Any best stroller buying guide needs to have some fun features, right? Some are a must-have, there for comfort and protection, others are just for mommy:

  • Sun canopy.
  • Boots.
  • Cup holders.
  • Tech strollers.

1. Sun Canopy

 

best stroller buying guide - babycro

Sun canopies are a must-have feature on every stroller, whether you live in the South or North. They protect your baby from bad weather and burning sun rays.

It’s essential to look for one of a substantial size. Not all sun canopies are sufficient—some are short and inadequate, which will barely cover your little one.

The best canopy to pick is a reversible, 180-degree rotation. These protect your baby both from the front and back.

With the sun canopy, there should also be a ventilation window. This usually consists of mesh fabric. Some strollers feature a viewing window made from clear plastic sitting at the top of the canopy. However, keep in mind that your little one should never get too hot.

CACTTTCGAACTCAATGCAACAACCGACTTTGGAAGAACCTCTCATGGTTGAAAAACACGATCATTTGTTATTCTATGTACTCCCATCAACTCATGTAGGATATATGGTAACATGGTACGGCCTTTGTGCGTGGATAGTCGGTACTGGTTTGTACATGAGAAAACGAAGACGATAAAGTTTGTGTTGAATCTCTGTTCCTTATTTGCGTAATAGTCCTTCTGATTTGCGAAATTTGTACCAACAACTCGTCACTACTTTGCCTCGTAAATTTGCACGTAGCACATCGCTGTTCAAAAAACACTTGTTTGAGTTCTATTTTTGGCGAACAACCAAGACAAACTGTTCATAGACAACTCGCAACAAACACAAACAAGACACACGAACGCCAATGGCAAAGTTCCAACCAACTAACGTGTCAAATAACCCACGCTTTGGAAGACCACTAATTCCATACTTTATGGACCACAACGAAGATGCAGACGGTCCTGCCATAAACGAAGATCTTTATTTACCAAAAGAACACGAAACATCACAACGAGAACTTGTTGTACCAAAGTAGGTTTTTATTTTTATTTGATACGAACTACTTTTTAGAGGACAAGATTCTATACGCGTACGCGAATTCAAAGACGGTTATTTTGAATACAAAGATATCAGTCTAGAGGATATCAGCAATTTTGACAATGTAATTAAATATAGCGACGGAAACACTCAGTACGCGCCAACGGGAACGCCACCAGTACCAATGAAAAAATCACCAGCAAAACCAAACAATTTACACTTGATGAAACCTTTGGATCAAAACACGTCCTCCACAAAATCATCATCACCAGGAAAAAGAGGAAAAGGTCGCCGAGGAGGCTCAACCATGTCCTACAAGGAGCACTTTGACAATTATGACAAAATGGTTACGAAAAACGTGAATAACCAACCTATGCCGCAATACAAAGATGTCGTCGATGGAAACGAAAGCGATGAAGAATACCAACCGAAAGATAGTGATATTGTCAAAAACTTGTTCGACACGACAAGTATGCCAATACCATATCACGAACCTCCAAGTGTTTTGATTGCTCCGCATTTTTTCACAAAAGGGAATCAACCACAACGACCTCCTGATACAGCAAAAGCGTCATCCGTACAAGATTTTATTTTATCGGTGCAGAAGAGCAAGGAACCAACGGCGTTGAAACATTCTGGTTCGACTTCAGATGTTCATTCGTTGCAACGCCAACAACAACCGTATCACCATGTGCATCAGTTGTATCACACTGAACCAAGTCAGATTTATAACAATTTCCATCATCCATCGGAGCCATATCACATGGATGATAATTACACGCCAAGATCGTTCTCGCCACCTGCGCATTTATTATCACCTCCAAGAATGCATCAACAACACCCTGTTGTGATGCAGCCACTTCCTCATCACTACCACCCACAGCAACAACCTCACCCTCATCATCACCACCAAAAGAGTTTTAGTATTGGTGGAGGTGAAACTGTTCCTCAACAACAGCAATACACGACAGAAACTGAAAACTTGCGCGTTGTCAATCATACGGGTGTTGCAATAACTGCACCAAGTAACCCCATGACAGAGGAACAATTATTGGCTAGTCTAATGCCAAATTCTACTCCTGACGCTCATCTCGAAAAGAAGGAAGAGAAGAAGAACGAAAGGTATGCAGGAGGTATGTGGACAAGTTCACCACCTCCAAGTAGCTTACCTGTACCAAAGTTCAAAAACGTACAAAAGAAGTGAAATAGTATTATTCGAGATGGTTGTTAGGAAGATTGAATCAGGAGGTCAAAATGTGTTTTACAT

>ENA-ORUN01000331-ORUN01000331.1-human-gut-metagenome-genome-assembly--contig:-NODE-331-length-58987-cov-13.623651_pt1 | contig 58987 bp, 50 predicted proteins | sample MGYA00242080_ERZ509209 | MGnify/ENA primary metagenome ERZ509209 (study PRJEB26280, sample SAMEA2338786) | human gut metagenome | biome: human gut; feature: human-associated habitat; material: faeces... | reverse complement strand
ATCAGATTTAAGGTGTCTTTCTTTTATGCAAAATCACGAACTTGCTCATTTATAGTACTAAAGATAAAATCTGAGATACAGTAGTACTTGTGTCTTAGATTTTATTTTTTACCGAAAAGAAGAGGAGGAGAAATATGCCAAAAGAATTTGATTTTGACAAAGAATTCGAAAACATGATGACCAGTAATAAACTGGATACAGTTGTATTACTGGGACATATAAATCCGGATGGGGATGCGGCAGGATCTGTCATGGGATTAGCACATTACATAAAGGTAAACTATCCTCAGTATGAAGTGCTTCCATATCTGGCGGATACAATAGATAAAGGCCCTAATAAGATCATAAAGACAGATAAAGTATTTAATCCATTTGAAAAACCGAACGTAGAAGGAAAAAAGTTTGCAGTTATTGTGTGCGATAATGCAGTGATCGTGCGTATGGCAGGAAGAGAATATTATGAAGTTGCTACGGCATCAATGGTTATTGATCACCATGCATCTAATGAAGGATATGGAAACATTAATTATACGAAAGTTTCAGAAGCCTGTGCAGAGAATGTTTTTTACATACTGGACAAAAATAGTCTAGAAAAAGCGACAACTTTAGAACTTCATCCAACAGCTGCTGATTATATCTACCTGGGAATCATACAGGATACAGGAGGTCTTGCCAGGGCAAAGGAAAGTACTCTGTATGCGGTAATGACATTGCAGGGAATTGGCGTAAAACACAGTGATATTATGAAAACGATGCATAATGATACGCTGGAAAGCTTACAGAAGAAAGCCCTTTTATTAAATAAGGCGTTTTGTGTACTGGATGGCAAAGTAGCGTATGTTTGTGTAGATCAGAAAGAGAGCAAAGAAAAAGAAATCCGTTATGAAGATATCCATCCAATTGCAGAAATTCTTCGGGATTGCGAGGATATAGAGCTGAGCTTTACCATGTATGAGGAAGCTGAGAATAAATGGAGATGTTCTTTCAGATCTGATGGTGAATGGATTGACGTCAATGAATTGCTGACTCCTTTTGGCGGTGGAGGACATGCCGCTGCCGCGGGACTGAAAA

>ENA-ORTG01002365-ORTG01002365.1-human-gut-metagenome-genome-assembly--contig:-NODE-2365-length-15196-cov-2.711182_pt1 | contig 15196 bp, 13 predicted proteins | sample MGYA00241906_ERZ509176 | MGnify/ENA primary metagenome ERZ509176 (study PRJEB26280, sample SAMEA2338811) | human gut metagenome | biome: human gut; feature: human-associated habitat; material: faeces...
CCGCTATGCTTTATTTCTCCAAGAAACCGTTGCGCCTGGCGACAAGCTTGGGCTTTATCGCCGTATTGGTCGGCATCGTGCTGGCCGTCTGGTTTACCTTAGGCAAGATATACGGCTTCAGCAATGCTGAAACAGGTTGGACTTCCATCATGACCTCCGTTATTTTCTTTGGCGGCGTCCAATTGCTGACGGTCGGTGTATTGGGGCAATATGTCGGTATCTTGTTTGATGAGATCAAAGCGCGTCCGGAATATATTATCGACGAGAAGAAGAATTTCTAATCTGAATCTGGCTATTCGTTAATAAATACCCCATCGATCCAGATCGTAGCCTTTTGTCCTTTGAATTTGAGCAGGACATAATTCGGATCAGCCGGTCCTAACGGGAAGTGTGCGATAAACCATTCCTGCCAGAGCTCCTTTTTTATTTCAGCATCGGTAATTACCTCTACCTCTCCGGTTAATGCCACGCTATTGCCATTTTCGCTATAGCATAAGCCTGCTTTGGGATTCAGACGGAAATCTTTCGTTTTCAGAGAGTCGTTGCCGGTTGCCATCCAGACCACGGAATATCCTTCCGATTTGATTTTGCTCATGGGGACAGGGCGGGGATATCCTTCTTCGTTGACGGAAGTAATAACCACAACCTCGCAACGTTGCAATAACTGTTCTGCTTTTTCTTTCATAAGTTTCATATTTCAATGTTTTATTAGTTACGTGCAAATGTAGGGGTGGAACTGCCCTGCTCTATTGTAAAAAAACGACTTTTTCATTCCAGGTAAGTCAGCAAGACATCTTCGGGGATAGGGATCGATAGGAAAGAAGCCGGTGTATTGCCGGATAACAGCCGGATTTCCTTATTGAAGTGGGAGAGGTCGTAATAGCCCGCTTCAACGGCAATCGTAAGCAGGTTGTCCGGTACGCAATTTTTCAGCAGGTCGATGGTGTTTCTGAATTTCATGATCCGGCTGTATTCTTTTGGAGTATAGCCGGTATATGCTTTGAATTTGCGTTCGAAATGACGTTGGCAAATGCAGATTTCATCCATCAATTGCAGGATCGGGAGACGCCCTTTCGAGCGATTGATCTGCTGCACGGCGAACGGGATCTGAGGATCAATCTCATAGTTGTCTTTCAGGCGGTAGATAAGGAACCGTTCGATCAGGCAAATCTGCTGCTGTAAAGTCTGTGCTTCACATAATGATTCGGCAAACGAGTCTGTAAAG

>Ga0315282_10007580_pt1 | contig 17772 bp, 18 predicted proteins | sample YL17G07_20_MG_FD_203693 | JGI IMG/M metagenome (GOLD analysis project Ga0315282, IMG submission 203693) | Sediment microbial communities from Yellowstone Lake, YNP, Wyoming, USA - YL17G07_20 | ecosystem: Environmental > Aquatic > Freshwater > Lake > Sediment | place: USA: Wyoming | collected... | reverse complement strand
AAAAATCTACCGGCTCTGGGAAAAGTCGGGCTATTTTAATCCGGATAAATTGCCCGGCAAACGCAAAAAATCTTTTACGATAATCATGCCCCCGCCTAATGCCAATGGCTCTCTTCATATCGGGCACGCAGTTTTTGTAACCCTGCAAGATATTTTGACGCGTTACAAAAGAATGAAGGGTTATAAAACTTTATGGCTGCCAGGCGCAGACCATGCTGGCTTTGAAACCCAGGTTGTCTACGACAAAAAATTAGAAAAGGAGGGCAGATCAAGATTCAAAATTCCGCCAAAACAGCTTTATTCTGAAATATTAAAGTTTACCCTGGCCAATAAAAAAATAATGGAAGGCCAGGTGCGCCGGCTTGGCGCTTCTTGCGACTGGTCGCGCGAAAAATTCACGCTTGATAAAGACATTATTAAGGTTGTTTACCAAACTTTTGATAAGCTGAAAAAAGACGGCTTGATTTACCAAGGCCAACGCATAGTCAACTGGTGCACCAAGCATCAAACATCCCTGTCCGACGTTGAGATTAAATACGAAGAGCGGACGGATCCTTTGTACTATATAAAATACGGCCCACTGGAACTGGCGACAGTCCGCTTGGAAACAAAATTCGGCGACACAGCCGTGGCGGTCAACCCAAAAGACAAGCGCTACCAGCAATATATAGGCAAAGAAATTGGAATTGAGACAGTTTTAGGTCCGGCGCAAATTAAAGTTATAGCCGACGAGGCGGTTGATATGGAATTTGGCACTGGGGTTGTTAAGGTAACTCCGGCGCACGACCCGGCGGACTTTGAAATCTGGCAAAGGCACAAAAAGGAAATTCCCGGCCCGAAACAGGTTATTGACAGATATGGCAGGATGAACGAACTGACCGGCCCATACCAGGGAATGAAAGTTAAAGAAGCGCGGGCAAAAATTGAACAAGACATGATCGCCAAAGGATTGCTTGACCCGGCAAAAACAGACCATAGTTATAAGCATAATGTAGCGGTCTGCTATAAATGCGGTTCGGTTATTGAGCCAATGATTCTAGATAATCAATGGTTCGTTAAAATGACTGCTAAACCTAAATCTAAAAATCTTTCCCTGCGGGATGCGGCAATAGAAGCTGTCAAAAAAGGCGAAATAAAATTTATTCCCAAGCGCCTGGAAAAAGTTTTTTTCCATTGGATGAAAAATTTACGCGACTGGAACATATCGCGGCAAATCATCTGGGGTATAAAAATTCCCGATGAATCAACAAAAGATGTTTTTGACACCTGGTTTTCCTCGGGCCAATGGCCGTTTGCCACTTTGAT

If nothing covers the front, avoid using a blanket or other materials as your child may overheat. Instead, invest in a separate shield. You can find some specially made for rain and wind, and of course, insects.

2. Stroller Boots

While on the subject of weather protection, boots are an excellent feature if you live in a cold region. These are leg coverings compatible with the stroller, which you use to keep your little one’s chunky legs warm and cozy.

Not all buggies include boots though, so you may have to buy a separate one.

If you do choose to get one, ensure it doesn’t interfere with your stroller. Avoid strings getting into the wheels and make sure it doesn’t hamper the harness.